The Firm represented the controlling shareholder of a corporation holding the rights to a dealership franchise of a prestigious foreign automotive brand.  A dispute arose between the client and the corporation’s minority shareholder.  The minority shareholder sued the client for damages for allegedly mismanaging the company.  At a bench trial, a high-ranking officer of the franchisor testified favorably for the minority shareholder in an apparent attempt to have the franchise agreement revoked (and presumably given to the minority shareholder).  After effective cross-examination of the franchisor’s officer, and presentation of powerful counter evidence, the trial court ruled in the client’s favor on the vast majority of issues.  The court’s decision also allowed the client to maintain his majority ownership and the corporation was permitted to keep the franchise.  Moreover, the Firm was able to obtain reimbursement from the corporation of a very substantial portion of the attorney’s fees the client had expended in defending the case.  At the same time, in post-trial proceedings the Firm successfully opposed the plaintiff minority shareholder’s effort to collect any fees incurred in the litigation.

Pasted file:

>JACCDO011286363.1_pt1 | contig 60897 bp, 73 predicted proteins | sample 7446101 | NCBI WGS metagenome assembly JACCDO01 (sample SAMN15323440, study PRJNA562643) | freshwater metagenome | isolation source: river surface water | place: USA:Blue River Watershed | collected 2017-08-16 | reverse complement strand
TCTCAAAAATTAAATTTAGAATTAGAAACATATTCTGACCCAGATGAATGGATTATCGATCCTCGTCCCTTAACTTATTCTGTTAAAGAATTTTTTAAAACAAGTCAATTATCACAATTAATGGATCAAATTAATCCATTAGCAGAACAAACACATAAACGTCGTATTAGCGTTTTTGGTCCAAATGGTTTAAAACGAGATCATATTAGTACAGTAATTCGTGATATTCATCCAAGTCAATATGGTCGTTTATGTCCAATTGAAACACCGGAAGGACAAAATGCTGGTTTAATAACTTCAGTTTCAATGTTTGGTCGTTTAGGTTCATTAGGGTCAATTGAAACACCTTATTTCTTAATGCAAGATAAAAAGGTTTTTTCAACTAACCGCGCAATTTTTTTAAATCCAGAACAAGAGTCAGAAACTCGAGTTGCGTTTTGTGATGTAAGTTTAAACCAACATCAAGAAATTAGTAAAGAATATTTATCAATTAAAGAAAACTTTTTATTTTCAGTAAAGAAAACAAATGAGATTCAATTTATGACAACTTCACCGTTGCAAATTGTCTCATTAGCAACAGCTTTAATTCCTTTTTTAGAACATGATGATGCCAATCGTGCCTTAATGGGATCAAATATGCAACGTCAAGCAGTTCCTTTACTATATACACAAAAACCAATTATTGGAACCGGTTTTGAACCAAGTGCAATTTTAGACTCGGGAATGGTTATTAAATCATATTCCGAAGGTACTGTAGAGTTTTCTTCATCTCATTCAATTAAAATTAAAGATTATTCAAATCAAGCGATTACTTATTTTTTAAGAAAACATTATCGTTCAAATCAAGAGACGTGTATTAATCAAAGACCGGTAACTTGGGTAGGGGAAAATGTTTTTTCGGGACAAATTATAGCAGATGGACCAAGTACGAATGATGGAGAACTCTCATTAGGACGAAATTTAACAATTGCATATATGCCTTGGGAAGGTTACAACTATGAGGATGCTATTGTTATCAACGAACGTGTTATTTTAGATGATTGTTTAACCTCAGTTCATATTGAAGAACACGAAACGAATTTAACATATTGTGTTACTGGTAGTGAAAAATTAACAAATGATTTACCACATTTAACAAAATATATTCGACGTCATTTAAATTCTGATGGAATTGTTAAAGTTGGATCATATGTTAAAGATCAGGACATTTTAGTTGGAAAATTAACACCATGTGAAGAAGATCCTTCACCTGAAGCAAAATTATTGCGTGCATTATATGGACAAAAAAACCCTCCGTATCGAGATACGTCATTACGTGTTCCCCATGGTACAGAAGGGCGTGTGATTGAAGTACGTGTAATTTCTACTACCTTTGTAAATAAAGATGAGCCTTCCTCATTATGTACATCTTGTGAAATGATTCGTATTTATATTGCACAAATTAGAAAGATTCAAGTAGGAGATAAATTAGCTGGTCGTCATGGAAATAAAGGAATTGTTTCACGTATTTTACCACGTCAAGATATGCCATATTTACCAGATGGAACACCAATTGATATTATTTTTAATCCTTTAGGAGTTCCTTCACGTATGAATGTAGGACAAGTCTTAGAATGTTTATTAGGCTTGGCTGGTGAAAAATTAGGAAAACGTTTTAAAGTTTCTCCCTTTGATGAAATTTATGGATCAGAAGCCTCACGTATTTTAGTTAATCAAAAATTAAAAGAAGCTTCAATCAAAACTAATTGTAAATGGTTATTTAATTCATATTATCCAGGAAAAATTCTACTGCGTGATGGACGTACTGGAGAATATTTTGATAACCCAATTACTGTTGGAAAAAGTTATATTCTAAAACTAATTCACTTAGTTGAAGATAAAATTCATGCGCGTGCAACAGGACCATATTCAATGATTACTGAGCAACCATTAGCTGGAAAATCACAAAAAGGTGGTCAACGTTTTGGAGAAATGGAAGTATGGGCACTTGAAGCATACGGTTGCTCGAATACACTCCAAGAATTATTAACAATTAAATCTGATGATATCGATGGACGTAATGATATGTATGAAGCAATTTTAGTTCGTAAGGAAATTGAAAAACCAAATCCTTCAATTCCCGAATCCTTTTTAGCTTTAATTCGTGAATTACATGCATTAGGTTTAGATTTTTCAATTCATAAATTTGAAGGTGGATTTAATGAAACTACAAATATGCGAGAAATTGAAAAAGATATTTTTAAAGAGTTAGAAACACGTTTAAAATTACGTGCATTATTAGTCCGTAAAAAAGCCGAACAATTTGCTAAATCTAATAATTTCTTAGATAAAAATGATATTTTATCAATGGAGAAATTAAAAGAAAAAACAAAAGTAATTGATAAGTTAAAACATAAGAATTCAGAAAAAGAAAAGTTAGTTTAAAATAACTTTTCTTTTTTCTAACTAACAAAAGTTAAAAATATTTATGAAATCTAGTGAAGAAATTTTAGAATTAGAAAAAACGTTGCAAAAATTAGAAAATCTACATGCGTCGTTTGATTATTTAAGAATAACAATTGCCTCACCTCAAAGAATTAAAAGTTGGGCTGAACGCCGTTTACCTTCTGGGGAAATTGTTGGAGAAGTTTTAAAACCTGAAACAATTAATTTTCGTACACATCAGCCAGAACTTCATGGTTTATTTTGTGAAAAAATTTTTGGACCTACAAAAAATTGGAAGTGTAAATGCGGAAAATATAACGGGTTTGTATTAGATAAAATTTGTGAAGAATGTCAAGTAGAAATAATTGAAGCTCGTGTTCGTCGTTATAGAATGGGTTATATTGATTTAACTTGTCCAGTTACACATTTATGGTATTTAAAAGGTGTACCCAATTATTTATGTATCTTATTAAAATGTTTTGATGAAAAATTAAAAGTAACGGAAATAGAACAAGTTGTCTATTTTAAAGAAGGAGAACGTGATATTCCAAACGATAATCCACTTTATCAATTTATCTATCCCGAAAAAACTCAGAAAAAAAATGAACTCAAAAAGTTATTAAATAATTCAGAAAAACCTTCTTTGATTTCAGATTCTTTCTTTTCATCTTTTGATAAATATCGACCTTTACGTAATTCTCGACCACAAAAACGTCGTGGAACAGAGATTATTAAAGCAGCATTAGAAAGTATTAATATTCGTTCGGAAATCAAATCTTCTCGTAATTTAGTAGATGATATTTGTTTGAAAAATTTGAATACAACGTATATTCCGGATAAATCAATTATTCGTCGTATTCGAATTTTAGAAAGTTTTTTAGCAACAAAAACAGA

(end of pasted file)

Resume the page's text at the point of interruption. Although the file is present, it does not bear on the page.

Business Litigation (Breach of Contract and Business Torts)

The client was the manager/member and salaried employee of a three-manager limited liability company.  The company also had an agreement to lease real property belonging to the client.  A falling out of the parties occurred when the other two managers orchestrated the termination of the client’s employment agreement, had the client removed as a manager, and had the company dishonor the client’s lease.  The Firm brought a lawsuit on behalf of the client asserting,  among other things, claims for breach of contract, inducing breach of contract, wrongful interference with contractual relationship and breach of fiduciary duty.  After the Firm prevailed on several motions brought during the pendency of the litigation, the matter was settled with the defendants agreeing to pay client for all back salary and attorney’s fees (plus interest) and salary on a going forward basis.  The entire payment plan was backed up by a very substantial stipulation for entry of judgment.